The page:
Best Ways To Heart Treatments Naturally

Best Ways To Heart Treatments Naturally

Heart Treatment

You can contact to your doctor if your heart beats above 100 beats per minute or below 60 beats per minute and to much pain in your heart because in this situation you are in danger zone and don’t compromise with your health.

Important Exercises: Walking, running, swimming these exercise is important for heart health and most heart conditions. Conversation to your doctor in this topic before starting an exercise program if you have heart problems.

Healthy Heart

Heart Blockage: Try to decrease your heart blockage with the help of water 3.7 liters of fluids a day for men, 2.7 liters of fluids a day for women.

Important Fruits: Strawberries, blueberries, blackberries and raspberries these fruits play a important role for heart recovery, also decrease heart blockage.

Dry Fruits: Walnuts dry fruit is loaded with proteins, vitamins, minerals and pistachios also good for heart health recovery that help in lowering bad cholesterol level, Citrus fruits, particularly oranges and lemons, contain flavonoids that neutralize free radicals and help protect against heart disease.

The important heart healthy foods include: apples, pineapple, turmeric, ginger, oily fish, nuts, hemp seeds, chia seeds, dark green leafy vegetables, avocado and dark chocolate.

Juices: Cranberry juice is a natural source to help reduce the risk of heart disease, Red Grape juice provided protection from oxidized LDL cholesterol, Pomegranate juice has been shown to lower blood pressure, Garlic Juice reduces the chance of life-threatening blood clots from forming and helps to improve blood circulation circulation, celery relax the tissues of the artery walls to increase blood flow and reduce blood.

Sleeping Time: Sleeping a solid seven or eight hours per night is a marker of good heart health,” says cardiac surgeon a Dr Attaullah K Niazi .

There are seven nutrients that can help you to improve your heart health:
Omega-3 fatty acids.
Magnesium.
Inositol.
Folate.
Grape seed extract.
Coenzyme CoQ10.
Vitamin D.

Best 7 Drinks to Keep Your Heart Healthy:
Water is the ideal beverage with zero calories and 100 percent hydration.
Milk.
Whole fruit juice.
Tea.
Sports drinks.
Coffee.
Soft drinks.

Top 11 Best Oils For Healthy Heart:
Almond Oil.
Sunflower Oil (high-oleic)
Canola Oil.
Olive Oil.
Corn Oil.
Grapeseed Oil.
Peanut Oil.
Sesame Oil.
Flaxseed Oil.
Walnut Oil.
Avocado Oil.

There are several ways you can reduce your risk of heart disease such as lowering your blood pressure and cholesterol levels:
Eat a healthy, balanced diet.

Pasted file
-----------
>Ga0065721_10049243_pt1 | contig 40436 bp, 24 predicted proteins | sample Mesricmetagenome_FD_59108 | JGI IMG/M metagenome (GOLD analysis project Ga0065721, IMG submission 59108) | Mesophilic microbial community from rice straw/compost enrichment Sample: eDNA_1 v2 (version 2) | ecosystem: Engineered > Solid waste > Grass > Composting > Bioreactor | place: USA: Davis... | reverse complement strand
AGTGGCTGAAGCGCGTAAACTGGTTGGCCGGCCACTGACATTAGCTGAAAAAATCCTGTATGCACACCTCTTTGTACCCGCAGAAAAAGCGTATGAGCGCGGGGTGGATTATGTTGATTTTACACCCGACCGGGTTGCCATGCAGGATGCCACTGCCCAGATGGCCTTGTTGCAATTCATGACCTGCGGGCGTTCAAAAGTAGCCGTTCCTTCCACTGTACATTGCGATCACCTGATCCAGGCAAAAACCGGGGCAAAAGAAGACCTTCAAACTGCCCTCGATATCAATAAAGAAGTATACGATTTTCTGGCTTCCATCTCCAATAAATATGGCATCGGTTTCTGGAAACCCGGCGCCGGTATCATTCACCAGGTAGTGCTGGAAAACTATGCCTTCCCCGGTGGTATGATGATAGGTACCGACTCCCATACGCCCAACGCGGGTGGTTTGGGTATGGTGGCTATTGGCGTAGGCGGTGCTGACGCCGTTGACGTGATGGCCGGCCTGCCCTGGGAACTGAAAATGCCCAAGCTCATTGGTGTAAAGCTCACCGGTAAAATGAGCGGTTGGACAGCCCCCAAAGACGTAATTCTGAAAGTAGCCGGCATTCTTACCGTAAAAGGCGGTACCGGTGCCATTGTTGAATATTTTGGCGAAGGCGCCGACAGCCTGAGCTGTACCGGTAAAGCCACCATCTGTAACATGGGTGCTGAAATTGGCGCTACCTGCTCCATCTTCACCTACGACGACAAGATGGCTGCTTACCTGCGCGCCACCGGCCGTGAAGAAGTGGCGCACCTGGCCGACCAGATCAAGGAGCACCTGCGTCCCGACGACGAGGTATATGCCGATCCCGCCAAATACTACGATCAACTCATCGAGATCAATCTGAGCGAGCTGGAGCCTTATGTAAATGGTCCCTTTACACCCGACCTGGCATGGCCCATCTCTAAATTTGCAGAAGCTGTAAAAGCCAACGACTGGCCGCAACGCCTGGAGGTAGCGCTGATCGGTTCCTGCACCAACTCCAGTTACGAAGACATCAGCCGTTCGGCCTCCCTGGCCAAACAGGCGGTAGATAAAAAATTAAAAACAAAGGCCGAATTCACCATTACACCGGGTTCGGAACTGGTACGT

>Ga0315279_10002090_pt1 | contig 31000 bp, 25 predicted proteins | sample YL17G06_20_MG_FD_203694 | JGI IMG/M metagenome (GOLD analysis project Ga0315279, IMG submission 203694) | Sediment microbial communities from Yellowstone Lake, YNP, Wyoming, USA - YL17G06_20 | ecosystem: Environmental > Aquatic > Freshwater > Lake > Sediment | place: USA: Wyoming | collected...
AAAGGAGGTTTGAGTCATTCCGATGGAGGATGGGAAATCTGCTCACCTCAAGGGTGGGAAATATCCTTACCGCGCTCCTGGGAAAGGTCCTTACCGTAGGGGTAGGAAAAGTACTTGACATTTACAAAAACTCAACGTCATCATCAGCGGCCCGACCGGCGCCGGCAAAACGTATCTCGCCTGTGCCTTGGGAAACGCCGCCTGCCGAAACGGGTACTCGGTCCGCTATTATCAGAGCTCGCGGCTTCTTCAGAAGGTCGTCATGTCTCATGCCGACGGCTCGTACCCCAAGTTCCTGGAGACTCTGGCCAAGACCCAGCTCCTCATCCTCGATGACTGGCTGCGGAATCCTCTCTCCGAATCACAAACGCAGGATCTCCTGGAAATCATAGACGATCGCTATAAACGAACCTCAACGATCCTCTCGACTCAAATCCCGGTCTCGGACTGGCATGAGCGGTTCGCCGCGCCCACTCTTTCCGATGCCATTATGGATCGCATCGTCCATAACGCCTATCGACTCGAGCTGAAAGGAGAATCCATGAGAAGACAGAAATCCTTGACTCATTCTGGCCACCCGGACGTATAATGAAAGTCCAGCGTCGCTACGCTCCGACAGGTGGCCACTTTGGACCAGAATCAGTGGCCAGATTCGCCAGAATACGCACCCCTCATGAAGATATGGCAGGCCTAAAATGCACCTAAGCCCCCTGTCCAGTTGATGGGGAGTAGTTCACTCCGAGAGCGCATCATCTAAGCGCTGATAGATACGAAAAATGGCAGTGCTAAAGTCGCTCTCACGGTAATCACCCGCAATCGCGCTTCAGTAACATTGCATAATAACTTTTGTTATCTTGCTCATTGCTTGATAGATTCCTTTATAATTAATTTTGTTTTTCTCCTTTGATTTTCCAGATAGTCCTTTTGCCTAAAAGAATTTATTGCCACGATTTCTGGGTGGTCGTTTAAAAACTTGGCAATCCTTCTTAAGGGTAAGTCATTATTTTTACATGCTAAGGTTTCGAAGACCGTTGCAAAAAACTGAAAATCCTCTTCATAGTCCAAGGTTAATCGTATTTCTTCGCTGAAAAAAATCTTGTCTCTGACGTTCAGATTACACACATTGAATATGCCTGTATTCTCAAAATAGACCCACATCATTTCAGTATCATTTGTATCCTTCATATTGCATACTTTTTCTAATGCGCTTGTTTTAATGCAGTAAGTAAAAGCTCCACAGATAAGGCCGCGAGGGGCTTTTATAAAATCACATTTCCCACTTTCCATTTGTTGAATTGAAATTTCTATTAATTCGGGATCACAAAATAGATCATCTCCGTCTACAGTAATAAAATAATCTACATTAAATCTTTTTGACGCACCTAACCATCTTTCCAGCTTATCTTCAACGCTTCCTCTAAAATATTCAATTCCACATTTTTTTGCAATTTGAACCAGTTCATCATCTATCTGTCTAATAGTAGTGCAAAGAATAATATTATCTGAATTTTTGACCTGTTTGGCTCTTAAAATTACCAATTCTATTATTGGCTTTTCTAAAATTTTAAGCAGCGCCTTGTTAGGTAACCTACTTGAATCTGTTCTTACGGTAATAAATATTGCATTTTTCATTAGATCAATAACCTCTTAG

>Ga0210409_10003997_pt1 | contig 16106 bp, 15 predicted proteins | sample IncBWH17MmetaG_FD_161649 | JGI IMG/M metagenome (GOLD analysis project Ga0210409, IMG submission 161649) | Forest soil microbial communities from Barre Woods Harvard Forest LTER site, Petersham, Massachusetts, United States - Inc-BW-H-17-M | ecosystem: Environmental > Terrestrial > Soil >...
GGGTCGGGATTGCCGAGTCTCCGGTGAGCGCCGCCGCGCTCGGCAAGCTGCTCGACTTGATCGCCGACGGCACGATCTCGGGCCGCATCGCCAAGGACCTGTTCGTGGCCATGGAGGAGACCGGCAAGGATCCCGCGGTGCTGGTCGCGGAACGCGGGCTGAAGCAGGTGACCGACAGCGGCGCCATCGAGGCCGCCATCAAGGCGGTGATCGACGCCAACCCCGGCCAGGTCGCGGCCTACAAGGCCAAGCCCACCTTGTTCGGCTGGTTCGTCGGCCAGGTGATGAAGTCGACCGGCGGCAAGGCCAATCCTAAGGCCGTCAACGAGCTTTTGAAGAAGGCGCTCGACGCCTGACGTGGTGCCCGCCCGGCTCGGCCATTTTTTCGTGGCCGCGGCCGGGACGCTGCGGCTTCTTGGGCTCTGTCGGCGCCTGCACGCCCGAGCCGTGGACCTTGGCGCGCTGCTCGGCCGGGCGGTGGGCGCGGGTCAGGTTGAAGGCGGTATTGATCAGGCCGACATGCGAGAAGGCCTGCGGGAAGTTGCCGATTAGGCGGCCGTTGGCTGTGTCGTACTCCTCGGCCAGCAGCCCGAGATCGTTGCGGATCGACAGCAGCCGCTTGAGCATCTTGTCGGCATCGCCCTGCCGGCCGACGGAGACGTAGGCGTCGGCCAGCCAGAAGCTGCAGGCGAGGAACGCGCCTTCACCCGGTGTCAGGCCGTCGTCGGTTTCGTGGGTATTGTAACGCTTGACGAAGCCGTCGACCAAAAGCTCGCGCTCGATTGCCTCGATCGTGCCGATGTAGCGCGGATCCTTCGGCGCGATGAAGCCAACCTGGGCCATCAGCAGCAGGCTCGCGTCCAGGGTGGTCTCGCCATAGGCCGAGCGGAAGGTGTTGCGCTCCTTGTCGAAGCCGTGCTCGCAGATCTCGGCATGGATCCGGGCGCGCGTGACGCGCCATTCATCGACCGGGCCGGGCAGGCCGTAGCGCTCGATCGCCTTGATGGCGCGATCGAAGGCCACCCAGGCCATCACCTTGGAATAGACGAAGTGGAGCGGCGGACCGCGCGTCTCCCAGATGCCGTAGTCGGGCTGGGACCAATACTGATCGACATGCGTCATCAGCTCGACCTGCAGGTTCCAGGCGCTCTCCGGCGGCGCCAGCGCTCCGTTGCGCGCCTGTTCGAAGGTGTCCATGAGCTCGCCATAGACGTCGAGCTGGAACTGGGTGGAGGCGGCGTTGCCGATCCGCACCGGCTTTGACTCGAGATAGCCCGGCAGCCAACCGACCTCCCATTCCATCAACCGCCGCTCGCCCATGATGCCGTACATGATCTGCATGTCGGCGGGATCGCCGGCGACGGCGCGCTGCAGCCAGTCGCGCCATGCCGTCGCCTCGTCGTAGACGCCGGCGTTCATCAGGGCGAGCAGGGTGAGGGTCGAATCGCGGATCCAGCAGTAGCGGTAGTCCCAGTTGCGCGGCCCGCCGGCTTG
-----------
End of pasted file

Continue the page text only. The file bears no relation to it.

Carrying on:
Be more physically active.
Keep to a healthy weight.
Give up smoking.
Reduce your alcohol consumption.
Enjoy healthy fats, avoid unhealthy ones.
Shed excess weight.
Avoid overeating through portion control.
Get good quality sleep
Get regular health screenings.
Keep your blood pressure under control.
Eat cholesterol-friendly foods.

Laughter is the best medicine. studies and research that staying happy is the best medicine and exercise that anyone ever needs. Reads a jokes. Share it with friends/colleagues and others. Stay positive every time.

Foods That Are Bad for Your Heart:
Bacon.
Red Meat.
Soda.
Baked Goods.
Processed Meats.
White Rice, Bread, and Pasta.
Pizza.

Scope of Minimally invasive surgery in Cardiovascular diseases

Scope of Minimally invasive surgery in Cardiovascular diseases

The heart is the “powerhouse” of your circulatory system. 

Although, it is just a muscle but it is special because of its life-saving functions. For healthy living, your body needs healthy cells, and healthy cells need an uninterrupted supply of oxygen. To keep a sustaining oxygen supply, blood circulation is a necessity which is the function of the heart. Pumping blood throughout the body systems with every heartbeat is what makes the heart a vital organ.

Heart disease, a broad term that covers wide-ranging circulatory, valvular and cardiac issues, has become the leading cause of death on a global level. In certain cases, issues are resolved with lifestyle changes, nutritional shift, pharmacological or nonsurgical procedures. But, sometimes, surgery becomes the need of an hour to avoid future complications. Before discussing cardiac surgery, first, you should know the major structural details of the heart.

  • Atria – upper two chambers
  • Ventricles – lower two chambers
  • Four valves – mitral valve, tricuspid valve, aortic valve, and pulmonary valve

Cardiovascular/Cardiac surgery